Subjects: Activists, Civil Rights, Civic Leaders, Housing Authority, The Projects, Lawyers, Migration West, Military & Veterans, Judges, Realtors, Real Estate Brokers, Real Estate Investments, Court Cases, Housing, Fair Housing, Open Housing, Housing Agencies
Geographic Region: Kentucky / St. Louis, Missiouri

Wallace, Theodore Calvin, Jr. "Ted"
Birth Year : 1941
Death Year : 2006
Judge Theodore C. Wallace, Jr. was born in Kimball, WV, and grew up in Lexington, KY. He was the son of Theodore "Cal" Sr. and Bonnie Goddard Wallace. Judge Wallace was known as Ted. He left Kentucky and eventually settled in Detroit, MI, in 1973, where he served as judge of the 36th District Court for seven years. He had been a member of the Michigan House of Representatives beginning in 1988 when he won a special election to fill the last two months of Representative Virgil Smith's term. Rep. Wallace was then elected to the House of Representatives and served for 10 years. He was also a member of the Michigan Law Revision Commission beginning in 1993. Ted Wallace had a law practice for 17 years. He was a graduate of the University of Michigan Law School and earned his undergraduate degree from Wright State University. He was a veteran of the U.S. Navy and served in Vietnam, and he served in the Michigan National Guard. For more see E. Lacy, "Confident, easy going judge was a joker, but took care of business," The Detroit News, 01/24/2006; and W. R. Knox, "Michigan House of Representatives: new members," Public Sector Reports, 01/27/1989, pp.1-2.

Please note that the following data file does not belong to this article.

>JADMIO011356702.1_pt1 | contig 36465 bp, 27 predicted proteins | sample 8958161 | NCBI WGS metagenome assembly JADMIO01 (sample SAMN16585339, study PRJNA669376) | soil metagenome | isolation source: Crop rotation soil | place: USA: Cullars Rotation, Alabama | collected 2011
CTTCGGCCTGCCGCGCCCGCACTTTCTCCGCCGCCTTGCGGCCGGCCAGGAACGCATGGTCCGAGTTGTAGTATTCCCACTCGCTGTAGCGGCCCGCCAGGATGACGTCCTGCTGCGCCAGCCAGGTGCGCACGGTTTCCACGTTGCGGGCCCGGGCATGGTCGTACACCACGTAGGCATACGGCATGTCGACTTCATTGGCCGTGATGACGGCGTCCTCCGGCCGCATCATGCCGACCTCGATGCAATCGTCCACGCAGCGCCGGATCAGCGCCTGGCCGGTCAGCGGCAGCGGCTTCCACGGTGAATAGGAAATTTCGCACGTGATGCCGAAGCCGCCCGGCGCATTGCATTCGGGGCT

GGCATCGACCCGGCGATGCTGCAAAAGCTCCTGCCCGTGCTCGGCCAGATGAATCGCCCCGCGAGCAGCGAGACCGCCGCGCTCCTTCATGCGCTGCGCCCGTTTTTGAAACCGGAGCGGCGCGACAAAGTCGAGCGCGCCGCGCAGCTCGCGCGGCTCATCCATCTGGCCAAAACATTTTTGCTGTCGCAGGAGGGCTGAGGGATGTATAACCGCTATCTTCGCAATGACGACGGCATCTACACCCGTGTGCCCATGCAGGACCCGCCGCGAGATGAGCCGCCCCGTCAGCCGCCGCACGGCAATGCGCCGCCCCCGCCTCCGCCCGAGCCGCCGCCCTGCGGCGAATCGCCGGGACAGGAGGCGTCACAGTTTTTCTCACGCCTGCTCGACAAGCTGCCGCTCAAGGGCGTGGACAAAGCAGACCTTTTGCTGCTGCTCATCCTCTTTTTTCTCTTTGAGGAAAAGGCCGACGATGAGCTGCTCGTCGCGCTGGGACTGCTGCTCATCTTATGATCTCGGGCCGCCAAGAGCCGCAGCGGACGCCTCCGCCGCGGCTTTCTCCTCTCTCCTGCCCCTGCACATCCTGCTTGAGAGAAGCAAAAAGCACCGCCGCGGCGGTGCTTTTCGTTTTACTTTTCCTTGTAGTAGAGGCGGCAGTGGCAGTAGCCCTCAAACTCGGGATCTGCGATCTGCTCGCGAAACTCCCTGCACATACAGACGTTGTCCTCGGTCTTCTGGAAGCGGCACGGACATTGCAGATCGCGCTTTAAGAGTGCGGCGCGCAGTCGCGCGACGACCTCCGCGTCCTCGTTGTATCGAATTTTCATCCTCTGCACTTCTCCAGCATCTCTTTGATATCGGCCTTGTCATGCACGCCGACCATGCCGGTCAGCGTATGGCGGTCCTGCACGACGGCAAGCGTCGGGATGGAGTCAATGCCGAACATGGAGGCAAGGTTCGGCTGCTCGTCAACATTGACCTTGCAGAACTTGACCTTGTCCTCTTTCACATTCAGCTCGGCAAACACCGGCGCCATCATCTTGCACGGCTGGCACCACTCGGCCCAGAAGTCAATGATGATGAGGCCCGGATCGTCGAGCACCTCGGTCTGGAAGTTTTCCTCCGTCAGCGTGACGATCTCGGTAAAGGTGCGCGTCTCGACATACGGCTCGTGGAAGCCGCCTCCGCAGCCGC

For more about the Wallace Family in Lexington, KY, the oral history recording by Thomas C. Wallace, brother to Judge Ted Wallace, is available within the Blacks in Lexington Oral History Project at the University of Kentucky Libraries' Louie B. Nunn Center for Oral History. See also the oral history recordings for Cal Wallace and Edgar Wallace. See also the NKAA entries for Thomas C. Wallace and Leula Wallace Hall.